Friday, September 28, 2007

Opinion About Mansfield Park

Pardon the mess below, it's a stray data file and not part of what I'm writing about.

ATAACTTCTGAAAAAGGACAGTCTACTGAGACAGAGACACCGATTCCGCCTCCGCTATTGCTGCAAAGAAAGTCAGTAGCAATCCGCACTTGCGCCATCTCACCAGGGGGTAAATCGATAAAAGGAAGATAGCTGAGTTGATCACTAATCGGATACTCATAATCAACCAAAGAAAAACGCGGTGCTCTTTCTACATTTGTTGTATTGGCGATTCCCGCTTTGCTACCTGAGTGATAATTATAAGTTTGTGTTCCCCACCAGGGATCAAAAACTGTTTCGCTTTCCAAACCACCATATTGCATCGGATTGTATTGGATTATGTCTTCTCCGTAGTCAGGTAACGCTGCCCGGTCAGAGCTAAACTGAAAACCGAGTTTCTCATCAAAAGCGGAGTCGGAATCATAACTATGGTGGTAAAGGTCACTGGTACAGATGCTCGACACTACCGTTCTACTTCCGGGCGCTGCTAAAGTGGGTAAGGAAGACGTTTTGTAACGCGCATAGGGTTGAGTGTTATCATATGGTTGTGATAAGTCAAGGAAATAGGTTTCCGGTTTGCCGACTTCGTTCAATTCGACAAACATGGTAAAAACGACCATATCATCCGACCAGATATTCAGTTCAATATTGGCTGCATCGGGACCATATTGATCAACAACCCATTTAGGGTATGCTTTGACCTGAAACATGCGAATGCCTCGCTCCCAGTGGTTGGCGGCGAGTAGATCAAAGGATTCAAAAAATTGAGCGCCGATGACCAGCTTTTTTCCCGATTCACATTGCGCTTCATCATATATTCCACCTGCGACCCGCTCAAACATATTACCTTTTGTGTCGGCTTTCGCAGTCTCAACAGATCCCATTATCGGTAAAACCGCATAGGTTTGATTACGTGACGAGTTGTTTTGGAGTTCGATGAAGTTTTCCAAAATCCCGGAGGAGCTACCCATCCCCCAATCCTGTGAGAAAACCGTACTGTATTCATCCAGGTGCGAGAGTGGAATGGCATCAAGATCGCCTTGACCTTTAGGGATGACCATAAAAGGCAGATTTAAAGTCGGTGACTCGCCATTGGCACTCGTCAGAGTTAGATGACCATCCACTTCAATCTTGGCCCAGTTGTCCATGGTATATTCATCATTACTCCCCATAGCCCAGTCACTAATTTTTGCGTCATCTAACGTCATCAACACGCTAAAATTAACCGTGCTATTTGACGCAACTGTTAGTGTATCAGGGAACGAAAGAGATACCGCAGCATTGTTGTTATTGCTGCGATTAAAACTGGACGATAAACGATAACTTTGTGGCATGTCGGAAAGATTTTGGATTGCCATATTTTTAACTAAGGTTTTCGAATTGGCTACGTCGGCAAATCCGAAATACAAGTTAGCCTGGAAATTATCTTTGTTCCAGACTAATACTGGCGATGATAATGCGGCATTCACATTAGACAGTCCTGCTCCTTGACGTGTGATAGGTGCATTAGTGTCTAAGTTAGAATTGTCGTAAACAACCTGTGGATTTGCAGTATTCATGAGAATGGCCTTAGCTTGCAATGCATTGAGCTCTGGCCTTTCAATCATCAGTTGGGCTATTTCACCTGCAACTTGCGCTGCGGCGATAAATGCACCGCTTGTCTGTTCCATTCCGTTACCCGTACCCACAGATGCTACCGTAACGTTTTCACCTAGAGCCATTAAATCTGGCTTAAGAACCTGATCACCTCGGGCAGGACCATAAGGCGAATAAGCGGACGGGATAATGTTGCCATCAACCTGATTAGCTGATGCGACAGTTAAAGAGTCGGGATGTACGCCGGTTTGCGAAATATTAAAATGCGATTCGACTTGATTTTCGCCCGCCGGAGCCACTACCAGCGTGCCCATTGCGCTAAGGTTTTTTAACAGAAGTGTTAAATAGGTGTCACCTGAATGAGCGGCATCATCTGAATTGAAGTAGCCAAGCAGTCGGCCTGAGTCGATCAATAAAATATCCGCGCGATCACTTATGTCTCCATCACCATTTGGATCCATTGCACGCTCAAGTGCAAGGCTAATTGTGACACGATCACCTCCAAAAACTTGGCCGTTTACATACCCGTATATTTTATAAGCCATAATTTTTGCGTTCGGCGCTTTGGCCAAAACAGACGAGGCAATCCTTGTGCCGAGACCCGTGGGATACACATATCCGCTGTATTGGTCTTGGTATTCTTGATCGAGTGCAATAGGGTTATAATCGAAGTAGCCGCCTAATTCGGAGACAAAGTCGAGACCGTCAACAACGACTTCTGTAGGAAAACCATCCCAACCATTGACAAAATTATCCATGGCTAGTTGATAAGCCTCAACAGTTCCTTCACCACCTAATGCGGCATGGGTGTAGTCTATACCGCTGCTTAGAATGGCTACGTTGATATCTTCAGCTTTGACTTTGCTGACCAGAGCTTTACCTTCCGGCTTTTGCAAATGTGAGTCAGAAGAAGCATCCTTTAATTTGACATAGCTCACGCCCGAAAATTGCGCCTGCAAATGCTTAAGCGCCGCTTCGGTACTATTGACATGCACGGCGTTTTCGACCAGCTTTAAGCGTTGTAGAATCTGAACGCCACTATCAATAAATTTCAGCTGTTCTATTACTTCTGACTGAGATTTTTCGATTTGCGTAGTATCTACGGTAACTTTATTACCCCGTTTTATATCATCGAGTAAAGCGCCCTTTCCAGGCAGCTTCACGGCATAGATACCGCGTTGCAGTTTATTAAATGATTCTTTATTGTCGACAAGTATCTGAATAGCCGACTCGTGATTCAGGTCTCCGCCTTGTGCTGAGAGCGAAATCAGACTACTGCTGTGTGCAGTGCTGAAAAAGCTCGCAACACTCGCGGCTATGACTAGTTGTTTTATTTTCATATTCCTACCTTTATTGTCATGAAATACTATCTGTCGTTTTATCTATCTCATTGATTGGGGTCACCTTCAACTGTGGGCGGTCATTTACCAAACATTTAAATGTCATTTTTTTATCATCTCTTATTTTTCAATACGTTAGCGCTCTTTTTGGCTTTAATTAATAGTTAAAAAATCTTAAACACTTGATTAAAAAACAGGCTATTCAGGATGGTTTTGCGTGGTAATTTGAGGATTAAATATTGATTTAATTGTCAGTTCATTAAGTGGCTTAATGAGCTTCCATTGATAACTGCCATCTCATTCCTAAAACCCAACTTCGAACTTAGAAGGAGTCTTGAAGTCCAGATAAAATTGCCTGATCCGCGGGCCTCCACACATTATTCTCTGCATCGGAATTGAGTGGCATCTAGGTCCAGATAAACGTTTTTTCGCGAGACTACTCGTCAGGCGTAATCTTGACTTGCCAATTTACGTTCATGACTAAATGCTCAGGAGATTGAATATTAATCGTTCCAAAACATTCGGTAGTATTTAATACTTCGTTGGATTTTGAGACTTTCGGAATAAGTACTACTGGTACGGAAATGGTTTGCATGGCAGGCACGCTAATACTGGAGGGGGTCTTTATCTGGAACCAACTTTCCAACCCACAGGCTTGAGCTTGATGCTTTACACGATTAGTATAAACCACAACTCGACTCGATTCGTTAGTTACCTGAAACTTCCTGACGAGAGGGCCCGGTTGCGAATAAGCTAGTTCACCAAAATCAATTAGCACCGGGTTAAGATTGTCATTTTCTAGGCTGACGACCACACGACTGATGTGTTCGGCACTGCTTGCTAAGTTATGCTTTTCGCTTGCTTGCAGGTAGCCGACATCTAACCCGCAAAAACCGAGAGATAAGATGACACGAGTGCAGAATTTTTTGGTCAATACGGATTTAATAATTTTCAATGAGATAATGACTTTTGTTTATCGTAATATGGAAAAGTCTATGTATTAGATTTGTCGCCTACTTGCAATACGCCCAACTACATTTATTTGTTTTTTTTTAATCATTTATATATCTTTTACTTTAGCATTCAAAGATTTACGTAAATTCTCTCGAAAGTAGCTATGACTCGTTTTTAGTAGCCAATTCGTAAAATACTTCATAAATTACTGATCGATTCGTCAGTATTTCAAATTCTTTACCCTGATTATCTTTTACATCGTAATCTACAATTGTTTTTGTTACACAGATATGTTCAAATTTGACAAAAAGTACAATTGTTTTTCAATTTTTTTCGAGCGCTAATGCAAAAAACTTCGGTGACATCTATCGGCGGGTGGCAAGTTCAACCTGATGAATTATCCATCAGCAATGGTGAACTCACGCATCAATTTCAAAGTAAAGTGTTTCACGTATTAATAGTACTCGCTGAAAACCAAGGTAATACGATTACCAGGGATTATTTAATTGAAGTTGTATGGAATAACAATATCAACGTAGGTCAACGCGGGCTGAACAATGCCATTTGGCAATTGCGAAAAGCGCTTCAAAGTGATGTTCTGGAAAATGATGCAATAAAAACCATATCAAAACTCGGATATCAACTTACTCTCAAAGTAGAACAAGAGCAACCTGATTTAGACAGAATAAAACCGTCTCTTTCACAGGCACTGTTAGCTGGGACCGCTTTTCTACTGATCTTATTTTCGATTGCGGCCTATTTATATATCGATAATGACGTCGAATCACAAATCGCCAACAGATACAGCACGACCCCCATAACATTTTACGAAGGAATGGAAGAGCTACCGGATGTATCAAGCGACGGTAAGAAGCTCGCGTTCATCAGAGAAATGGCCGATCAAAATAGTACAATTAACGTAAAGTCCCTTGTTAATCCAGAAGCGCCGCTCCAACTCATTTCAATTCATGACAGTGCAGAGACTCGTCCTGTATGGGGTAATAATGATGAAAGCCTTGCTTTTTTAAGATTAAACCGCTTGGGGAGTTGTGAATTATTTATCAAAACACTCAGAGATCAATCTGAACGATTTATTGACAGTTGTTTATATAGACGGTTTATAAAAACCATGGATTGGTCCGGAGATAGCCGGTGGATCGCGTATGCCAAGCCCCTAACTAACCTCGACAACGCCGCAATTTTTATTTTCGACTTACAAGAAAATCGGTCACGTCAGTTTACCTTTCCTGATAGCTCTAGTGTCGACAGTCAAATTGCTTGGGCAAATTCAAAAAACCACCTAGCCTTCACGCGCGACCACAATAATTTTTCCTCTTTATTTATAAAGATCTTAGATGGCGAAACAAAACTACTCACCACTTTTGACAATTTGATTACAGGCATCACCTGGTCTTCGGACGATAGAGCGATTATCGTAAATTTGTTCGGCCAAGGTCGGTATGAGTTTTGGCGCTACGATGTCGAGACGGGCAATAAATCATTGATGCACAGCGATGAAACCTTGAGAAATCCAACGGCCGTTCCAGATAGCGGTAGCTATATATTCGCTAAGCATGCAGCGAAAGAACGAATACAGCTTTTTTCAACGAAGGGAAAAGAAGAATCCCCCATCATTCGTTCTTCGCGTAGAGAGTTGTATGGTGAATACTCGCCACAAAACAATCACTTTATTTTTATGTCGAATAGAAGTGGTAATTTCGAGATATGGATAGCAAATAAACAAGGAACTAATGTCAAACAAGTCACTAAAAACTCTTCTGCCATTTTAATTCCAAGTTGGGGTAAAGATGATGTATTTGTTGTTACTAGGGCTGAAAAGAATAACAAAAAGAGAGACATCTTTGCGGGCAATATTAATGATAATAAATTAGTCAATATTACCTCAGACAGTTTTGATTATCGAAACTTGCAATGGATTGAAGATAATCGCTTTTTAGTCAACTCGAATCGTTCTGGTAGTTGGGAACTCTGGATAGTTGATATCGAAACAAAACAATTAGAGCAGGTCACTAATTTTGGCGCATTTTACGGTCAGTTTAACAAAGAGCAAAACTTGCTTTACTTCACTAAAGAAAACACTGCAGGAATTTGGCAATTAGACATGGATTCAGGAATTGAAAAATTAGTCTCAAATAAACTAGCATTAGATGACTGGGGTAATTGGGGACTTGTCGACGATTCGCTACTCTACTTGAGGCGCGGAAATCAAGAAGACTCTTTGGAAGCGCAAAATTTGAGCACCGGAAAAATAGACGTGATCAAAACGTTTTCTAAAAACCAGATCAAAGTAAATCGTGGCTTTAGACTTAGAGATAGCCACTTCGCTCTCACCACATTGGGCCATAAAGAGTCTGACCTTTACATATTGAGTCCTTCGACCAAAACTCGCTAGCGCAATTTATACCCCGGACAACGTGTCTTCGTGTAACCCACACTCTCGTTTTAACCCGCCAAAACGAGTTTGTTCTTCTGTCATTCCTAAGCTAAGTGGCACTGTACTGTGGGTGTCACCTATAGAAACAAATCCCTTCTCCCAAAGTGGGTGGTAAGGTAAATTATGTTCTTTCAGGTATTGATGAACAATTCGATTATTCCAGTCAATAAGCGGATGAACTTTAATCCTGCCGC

This was in reply to a thread but I thought I'd post it here. Some people get turned off of Mansfield Park because it doesn't suit everyone, But maybe a few positive accounts will encourage more people to give it a try. I also like to think of Jane Austen at this time in her life being more willing to experiment with different combinations of character traits. For example, Mary Crawford at first appearance is a lot like Elizabeth Bennett. They are both quick witted, lively, and fun loving. But on further study they are quite different. Elizabeth has sense of right and wrong and an appreciation for goodness, while Mary's underlying values are seriously flawed and corrupt. Yet look how they each attracted the hero of the novel with their outward charm. Mr. Darcy was almost immediately attracted to Elizabeth, but he didn't take it seriously until he had learned her true worth and goodness. Edmund was almost as instantly attracted to Mary, but eventually, and only through many painful revelations, was he able to see past the veneer to her dark character. Here are my earlier posted comments: Mansfield Park is my Favorite Jane Austen Novel, and I read all of them often.I adore Fanny Price. Maybe because she is the one I identify with the most, though I could never be as good as she is. I feel so strongly for her. I beleive Fanny is extremely powerful. It is only her health and constitution that is weak. She is submissive not because of weakness, but out of self control and her extreme belief in doing what is right at all costs. The only time she wavers is when it is not quite clear exactly what is the morally correct thing to do. Furthermore, though Edmund gets the credit for shaping Fanny's mind, I believe it is her pure goodness that has influenced Edmund as he matured, raising him above the petty selfishness of his siblings. I've written an essay on this and I should find it and post it.And about the irony, it is abundant in this novel. Almost every cruel remark Mrs. Norris makes is laced with irony for the reader. And there's a wonderful scene where Tom neglects Fanny at a dance until Mrs. Norris asks him to join a card table, and he quickly jumps up and grabs Fanny's hand, saying they were just about to dance. Then he comments on Mrs, Norris selfishly trying to use him to form the card table without consulting his feelings, and how lucky it was of him to think of Dancing with Fanny at that moment.There is so much symbolism in Mansfield Park, the garden gate scene, the necklace and chain, one of my particular favorites is the idea of improving land in general and how each man's thoughts on land improvement reflect his actions in the marital arena, complete with poor Mr. Rushworth's not knowing what to do with his fabulous new property and Henry Crawford stepping in to make a mark on it himself.My true heart's wish is for someone to make an accurate adaptation of this lovely novel.

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